March 10, 2018
Bike sharing is taking off everywhere, in China, Singapore and many other countries all around the world. Venture capitalists have poured millions if not billions into it.
Even Southeast Asian rideshare unicorn Grab has stepped into the game in their recent announcement of GRABCYCLE, partnering with bicycle share and e-scooter share operators.
It should only follow that electric scooter sharing – which involves a more comfortable ride without any kind of physical exertion – would take off as well.
But will it really?
Bike sharing provides a great convenience to people, and the public is taking to it, especially in Singapore. Everyday you can see many people riding about in one of those Ofo or Mofo bikes. However, problems with the business model nonetheless exist and bike sharing companies have yet to find a good solution for them.
So… What about electric scooter sharing or renting then? There are startups such as Popscoot in Singapore doing it. The idea is a noble one and is fundamentally sound, but as to whether it can work in the long run, that remains to be seen. As a commuter, I would gladly pay a dollar or two to ride an e-scooter back to my house from the MRT station as it would save me a long and sweaty walk.
As much as I would love it to become a common sight in neighborhoods all over Singapore, here are the three main challenges facing e-scooter sharing companies worldwide
There have been numerous examples all over the world, from Ofo bikes thrown off buildings to bikes with number plates and locks removed. Start up companies such as Bluegogo – the third largest bike sharing outfit in China – have folded, with vandalism being one of the main reasons. The massive capital it takes to run a successful ride sharing company means that smaller players simply are not able to withstand losses in the short run.
Another example could very well be seen from the story of BlueSG – the first electric car rental service in Singapore. Those cars have ended up suffering a similar fate to mass sharing bicycles in Singapore. Photos of dents on the car and dirty interiors left by inconsiderate users were widely shared by social media shortly after they launched.
These companies that strive to provide a public service or solve a genuine problem would eventually end up with high maintenance costs due to these small but significant number of inconsiderate users. For ride sharing companies that rent out expensive mobility vehicles such as e-scooters, it would be doubly so. Maintenance costs may represent an insurmountable cost for them in the end.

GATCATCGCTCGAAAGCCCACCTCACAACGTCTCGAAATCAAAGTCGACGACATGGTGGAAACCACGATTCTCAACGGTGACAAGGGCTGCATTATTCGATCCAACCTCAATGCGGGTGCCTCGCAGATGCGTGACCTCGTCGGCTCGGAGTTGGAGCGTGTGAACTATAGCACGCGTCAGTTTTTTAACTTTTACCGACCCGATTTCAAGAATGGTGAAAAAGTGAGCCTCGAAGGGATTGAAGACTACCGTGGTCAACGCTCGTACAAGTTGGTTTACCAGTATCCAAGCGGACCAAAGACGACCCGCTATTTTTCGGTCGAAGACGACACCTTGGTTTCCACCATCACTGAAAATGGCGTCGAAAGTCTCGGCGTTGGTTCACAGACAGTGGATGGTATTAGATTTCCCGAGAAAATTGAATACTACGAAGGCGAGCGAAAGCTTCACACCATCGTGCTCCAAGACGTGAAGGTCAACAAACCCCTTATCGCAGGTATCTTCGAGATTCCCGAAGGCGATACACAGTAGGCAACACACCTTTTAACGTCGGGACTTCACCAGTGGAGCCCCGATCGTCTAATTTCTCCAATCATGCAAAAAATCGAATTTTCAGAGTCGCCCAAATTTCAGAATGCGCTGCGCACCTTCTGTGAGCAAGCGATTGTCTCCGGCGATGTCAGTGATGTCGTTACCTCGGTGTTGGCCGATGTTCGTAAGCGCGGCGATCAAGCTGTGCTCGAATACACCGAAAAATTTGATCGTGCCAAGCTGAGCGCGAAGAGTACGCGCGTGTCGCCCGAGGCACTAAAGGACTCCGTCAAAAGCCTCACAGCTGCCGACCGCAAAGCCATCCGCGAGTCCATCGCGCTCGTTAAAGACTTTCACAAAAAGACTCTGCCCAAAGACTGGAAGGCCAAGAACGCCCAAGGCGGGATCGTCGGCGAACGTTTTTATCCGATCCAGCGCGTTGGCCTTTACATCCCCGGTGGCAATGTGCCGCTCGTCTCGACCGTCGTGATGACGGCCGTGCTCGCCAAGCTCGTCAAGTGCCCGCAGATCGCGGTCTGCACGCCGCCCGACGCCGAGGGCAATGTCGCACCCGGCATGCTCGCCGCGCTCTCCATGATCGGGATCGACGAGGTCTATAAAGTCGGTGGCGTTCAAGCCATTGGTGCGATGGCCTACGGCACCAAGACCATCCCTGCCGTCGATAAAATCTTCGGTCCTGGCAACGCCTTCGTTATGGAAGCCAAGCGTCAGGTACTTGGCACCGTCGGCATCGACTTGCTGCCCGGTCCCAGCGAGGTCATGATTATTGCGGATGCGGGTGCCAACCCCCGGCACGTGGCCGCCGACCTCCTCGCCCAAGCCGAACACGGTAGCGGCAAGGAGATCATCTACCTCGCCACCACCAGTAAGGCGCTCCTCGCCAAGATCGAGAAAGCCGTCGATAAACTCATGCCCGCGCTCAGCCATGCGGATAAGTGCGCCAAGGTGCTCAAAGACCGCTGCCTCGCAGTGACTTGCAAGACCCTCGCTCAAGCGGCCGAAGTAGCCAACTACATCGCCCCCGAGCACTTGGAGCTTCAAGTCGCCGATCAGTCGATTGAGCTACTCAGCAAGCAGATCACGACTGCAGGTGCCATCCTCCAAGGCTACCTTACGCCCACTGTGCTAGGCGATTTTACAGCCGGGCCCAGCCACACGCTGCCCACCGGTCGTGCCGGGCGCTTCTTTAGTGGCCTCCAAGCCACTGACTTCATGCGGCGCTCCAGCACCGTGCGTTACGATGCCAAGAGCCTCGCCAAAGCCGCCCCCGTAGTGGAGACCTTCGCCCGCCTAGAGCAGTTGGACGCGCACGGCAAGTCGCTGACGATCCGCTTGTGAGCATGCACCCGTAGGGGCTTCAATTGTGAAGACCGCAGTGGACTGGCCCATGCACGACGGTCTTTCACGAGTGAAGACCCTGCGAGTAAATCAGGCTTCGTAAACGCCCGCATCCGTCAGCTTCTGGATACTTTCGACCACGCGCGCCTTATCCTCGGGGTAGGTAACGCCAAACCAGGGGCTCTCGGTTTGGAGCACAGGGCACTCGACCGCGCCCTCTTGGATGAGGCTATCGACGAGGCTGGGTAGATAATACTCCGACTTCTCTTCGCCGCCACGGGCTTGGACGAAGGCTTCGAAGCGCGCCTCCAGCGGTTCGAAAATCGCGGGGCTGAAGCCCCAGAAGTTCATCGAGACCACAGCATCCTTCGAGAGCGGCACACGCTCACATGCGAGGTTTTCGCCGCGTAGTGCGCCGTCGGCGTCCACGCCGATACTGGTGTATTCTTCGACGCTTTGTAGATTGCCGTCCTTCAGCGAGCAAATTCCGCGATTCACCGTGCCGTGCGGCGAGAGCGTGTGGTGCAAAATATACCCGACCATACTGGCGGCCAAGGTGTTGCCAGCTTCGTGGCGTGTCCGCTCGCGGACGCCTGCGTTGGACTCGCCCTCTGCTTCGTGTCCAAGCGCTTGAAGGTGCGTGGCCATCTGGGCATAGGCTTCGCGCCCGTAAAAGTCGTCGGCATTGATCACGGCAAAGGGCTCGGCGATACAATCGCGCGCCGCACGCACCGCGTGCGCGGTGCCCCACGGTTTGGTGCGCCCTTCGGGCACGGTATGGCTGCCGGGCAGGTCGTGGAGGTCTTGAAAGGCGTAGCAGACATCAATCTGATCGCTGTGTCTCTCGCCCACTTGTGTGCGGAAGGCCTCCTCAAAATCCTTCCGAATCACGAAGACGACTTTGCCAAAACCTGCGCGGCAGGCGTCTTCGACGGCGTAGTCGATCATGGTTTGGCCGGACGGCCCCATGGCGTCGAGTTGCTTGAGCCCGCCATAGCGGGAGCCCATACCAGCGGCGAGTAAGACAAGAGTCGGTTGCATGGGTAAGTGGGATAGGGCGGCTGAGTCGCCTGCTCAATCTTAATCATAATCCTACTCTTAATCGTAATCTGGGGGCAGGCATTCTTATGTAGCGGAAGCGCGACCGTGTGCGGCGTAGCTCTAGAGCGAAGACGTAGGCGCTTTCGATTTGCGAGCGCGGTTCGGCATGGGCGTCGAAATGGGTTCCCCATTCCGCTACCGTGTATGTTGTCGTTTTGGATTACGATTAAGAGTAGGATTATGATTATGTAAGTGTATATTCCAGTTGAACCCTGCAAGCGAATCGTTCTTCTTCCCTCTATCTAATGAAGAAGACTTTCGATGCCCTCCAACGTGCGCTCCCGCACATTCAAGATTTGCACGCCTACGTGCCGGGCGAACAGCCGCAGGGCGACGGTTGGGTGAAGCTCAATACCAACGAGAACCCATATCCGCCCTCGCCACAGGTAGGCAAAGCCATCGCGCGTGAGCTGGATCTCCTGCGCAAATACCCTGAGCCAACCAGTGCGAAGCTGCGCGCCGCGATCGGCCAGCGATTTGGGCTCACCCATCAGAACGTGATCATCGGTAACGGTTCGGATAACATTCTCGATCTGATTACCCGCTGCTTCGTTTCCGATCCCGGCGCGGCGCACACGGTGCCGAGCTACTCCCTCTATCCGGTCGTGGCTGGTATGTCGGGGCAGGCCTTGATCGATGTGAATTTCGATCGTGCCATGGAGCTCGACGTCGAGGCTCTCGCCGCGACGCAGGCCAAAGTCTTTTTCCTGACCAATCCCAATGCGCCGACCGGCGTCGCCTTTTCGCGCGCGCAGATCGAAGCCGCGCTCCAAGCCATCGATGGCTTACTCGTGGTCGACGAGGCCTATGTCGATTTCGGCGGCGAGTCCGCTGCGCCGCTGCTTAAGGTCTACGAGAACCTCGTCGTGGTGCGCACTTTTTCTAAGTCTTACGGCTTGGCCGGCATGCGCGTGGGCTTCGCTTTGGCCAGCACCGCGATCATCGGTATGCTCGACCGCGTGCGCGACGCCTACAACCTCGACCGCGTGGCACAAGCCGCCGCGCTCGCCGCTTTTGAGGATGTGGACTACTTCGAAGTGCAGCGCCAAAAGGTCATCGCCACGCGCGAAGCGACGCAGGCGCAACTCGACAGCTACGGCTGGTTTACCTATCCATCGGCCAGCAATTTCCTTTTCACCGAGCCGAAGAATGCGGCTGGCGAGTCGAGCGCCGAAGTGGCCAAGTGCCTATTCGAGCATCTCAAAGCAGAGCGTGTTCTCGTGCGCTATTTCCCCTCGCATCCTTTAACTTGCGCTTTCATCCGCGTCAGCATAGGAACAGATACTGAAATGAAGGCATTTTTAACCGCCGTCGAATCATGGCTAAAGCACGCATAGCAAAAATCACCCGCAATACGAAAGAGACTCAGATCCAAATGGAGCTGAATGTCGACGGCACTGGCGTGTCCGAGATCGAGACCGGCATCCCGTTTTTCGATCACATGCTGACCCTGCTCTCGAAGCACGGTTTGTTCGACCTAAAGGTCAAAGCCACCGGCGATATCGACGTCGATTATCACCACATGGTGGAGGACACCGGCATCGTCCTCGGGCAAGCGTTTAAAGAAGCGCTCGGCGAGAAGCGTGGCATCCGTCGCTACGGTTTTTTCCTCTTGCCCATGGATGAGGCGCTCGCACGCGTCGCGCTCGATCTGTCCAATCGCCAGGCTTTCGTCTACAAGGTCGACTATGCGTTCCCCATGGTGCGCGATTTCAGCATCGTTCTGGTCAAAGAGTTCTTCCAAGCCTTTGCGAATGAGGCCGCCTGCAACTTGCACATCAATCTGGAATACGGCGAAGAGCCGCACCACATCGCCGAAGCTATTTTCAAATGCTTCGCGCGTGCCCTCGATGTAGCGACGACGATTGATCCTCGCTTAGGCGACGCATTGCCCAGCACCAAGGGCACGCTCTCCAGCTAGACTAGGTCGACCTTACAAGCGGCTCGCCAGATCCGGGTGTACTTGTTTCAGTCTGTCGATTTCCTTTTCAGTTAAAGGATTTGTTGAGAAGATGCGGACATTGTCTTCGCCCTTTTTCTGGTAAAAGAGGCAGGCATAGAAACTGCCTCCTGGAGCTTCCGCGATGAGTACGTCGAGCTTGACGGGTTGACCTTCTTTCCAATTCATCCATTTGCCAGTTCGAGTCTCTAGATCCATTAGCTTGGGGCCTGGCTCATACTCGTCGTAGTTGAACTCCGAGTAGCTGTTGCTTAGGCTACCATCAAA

The ugly truth of the matter is: if people don’t even bother to take care of a $100 shared bike, are they any more likely to take good care of a $1000 shared e-scooter?
Electric scooters, as compared to manual bicycles have another disadvantage: they required electricity to run and are therefore are vulnerable to water damage.
In Southeast Asia, where it rains regularly and without warning, an e-scooter would be at the mercy of the weather. Unless it has solid weather and water proofing, with at least with a IP57 rating, water damage may end up being another massive cost for the e-scooter sharing company.
Even then, an e-scooter with a solid IP57 rating would be hard pressed to weather constant rain and sun, wear and tear without suffering any kind of permanent damage. Eventually, the electronics within would need to be replaced, and it would probably need to be done regularly.
One big draw of bike sharing schemes is that bicycles can be parked anywhere, as long as they are parked considerately. E-scooter sharing, however, needs docking and charging stations to work.
And this presents another challenge for companies. The need to build and develop the infrastructure necessary for e-scooter rental to work is yet another barrier to its success. It is not only another cost for the e-scooter sharing company, but also an added inconvenience for users.
Singaporeans love electric scooters precisely because its personal. It can be parked outside their office, locked outside train stations and taken into their homes. It takes you to your destination, without having to walk one step. But with e-scooter sharing, the user has to go to the docking station before and after using it. And if the commuter has to walk another 5-10 mins to get to the docking station, he or she may choose another commuting option instead.
Until these docking stations become as commonplace as bicycle stands, bicycle sharing will still have an advantage of e-scooter sharing programs.
You can educate people but you cannot change their mindset, no matter how misguided.
In a world where shared bicycles are thrown into canals, damaged, flung from high places, and left anywhere as one pleases, it would only seem that an e-scooter which is 10 times more expensive wouldn’t stand a snowflake in hell’s chance.
But perhaps, there are ways around these problems and measures to overcome these challenges. If someone manages to figure it out, all the better for us. I, for one, would be extremely happy to live in a world where e-scooter rentals are available at my fingertips.
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